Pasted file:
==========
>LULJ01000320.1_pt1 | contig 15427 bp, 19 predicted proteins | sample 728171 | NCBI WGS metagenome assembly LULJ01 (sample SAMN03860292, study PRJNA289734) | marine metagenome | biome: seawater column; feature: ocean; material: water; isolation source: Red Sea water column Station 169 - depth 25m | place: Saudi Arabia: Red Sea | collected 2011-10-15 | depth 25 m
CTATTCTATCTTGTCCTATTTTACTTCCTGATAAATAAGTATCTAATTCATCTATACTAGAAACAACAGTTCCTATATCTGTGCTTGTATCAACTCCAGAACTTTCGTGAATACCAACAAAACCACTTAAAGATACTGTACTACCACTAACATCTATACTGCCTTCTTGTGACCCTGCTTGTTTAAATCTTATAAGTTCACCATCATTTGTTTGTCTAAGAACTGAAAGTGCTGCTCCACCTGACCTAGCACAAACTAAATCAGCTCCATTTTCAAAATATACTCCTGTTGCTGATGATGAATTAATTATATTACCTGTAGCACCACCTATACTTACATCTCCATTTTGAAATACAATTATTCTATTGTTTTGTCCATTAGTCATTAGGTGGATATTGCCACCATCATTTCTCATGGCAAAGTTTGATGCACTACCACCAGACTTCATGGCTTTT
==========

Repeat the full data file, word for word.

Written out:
>LULJ01000320.1_pt1 | contig 15427 bp, 19 predicted proteins | sample 728171 | NCBI WGS metagenome assembly LULJ01 (sample SAMN03860292, study PRJNA289734) | marine metagenome | biome: seawater column; feature: ocean; material: water; isolation source: Red Sea water column Station 169 - depth 25m | place: Saudi Arabia: Red Sea | collected 2011-10-15 | depth 25 m
CTATTCTATCTTGTCCTATTTTACTTCCTGATAAATAAGTATCTAATTCATCTATACTAGAAACAACAGTTCCTATATCTGTGCTTGTATCAACTCCAGAACTTTCGTGAATACCAACAAAACCACTTAAAGATACTGTACTACCACTAACATCTATACTGCCTTCTTGTGACCCTGCTTGTTTAAATCTTATAAGTTCACCATCATTTGTTTGTCTAAGAACTGAAAGTGCTGCTCCACCTGACCTAGCACAAACTAAATCAGCTCCATTTTCAAAATATACTCCTGTTGCTGATGATGAATTAATTATATTACCTGTAGCACCACCTATACTTACATCTCCATTTTGAAATACAATTATTCTATTGTTTTGTCCATTAGTCATTAGGTGGATATTGCCACCATCATTTCTCATGGCAAAGTTTGATGCACTACCACCAGACTTCATGGCTTTT